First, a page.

Smart home devices helping scientist get inside deadly B.C. heat wave – The Globe and Mail
At the height of British Columbia’s deadly heat wave, Sarah Henderson fielded a flurry of questions from health officials across the province wanting to know more about what exactly had happened. The extreme weather in June, 2021, would soon be known as the deadliest such event in Canadian history. But as it was unfolding, there were many unanswered questions – and only an uncomfortable suspicion that the death toll would be significant.
Dr. Henderson, the scientific director in environmental health at the BC Centre for Disease Control, began poring over the emerging information with her team, working to understand what had transpired and how to prevent such a disaster from happening again. She started with official government reports, but it was an unexpected, commonplace source that would ultimately reveal the most intriguing data.
Analyzing data from Environment Canada, B.C.’s Vital Statistics Agency and an in-house algorithm used to detect anomalies in expected values, Dr. Henderson’s team found that temperatures during the heat wave had soared 10 to 15 degrees above what is normally expected. The heat built up and peaked on June 28, and was followed by a spike in deaths the next day – a pattern common in extreme hot weather events.
On any given day, an average of 110 people die in British Columbia, Dr. Henderson and her team would later write in an article for the BC Medical Journal. On June 29, a total of 380 people died across the province. In the eight days from June 25 to July 2, the researchers found that there were a total of 1,630 deaths – about 740 more than would be expected in a normal summer, according to their statistical models.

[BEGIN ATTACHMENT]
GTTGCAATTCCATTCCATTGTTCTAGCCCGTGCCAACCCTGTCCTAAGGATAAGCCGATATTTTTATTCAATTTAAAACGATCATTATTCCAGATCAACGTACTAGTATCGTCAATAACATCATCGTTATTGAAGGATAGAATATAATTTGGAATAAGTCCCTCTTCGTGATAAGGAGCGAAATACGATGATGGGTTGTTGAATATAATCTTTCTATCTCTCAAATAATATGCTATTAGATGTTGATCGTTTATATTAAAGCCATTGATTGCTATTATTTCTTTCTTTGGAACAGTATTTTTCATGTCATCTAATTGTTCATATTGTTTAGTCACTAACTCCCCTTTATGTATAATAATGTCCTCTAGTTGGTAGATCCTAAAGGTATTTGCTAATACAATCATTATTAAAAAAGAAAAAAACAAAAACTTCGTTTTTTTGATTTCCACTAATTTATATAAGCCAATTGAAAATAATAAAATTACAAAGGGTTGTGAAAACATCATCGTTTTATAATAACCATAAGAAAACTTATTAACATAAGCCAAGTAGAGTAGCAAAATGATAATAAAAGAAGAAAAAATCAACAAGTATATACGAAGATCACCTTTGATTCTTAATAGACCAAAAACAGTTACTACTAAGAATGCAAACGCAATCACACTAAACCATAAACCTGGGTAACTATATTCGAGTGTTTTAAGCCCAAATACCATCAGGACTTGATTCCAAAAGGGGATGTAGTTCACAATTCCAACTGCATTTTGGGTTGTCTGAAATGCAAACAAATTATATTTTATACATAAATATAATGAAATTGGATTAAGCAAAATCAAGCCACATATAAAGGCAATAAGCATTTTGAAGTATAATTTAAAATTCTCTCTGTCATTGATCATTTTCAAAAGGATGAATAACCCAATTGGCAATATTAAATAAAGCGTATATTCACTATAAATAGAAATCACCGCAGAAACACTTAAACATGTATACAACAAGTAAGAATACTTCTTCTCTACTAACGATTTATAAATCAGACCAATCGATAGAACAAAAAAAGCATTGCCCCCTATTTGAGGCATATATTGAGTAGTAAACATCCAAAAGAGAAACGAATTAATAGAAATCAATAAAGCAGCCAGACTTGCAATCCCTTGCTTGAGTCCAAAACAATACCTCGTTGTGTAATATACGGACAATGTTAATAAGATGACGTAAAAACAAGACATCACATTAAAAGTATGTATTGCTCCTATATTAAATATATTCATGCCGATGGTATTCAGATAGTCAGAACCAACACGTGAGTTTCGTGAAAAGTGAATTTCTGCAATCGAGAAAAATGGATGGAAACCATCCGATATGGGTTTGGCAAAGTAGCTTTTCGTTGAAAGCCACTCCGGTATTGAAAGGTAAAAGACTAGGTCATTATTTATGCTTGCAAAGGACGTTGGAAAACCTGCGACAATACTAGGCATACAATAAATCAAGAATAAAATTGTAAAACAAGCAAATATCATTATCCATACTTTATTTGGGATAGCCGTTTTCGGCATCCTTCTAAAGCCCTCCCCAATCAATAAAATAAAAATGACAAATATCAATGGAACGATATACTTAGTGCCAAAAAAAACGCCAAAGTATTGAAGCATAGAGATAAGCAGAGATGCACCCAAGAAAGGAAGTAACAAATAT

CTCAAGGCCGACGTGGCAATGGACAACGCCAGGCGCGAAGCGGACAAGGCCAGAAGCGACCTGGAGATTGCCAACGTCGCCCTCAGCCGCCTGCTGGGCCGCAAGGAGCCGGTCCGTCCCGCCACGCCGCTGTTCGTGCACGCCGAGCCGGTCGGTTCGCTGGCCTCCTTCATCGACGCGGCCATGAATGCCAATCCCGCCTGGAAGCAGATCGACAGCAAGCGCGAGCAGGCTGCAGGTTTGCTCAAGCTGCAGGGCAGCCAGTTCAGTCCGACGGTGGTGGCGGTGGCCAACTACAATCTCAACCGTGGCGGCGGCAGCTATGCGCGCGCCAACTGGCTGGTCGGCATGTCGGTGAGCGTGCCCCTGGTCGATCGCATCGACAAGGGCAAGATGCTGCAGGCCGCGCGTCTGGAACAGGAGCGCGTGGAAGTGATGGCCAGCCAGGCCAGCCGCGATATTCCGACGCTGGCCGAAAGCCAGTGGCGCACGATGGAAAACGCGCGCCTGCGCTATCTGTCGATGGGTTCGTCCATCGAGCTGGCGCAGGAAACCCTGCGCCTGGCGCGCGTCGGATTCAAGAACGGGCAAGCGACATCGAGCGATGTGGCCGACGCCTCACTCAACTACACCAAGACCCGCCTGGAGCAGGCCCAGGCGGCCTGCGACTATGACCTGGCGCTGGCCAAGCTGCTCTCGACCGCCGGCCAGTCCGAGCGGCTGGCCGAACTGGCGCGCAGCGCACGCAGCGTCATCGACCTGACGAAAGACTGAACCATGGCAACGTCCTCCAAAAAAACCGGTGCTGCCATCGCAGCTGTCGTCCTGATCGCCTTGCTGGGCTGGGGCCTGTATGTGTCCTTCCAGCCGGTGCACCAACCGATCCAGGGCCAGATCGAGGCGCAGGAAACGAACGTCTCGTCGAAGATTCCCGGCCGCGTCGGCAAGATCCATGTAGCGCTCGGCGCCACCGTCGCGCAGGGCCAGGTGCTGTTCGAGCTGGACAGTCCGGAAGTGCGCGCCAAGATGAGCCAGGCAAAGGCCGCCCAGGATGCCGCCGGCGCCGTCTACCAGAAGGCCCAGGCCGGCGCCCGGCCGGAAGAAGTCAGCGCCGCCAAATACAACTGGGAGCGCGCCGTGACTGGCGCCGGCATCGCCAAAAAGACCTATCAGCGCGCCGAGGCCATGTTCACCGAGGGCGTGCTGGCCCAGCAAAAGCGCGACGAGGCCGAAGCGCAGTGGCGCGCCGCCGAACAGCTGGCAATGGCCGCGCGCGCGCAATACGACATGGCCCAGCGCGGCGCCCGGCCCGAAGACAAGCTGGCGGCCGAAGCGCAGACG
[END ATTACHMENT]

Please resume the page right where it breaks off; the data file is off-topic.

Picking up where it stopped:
(The BC Coroners Service, which has produced different numbers based on deaths that were reported to it, found that there were 595 heat-related deaths between June 18 and August 12.)
Where these additional deaths took place was also startling. On average, 70 deaths a day in B.C. happen in the community (as opposed to in a health care facility). On June 29 alone, there were close to 275. The BC Coroners Service would later release similar findings, reporting that 96 per cent of heat-related deaths from June 25 to July 1 occurred inside a residence.
People died during B.C.’s heat dome not because it was hot outside, Dr. Henderson would soon report to health officials, but because it was hot inside. But how hot?
From her home in the Fraser Valley, Dr. Henderson knew first-hand just how uncomfortable it became indoors during the heat wave, particularly in a province where few people have air conditioning. But there were limited data on indoor temperatures available to the public to show this in any sort of meaningful way.
“That kind of triggered my interest in the temperatures,” Dr. Henderson said in an interview. “So then the next question is: How do I get this information? We have outdoor weather stations all over the place measuring temperatures – I can access those easily – but how do …….
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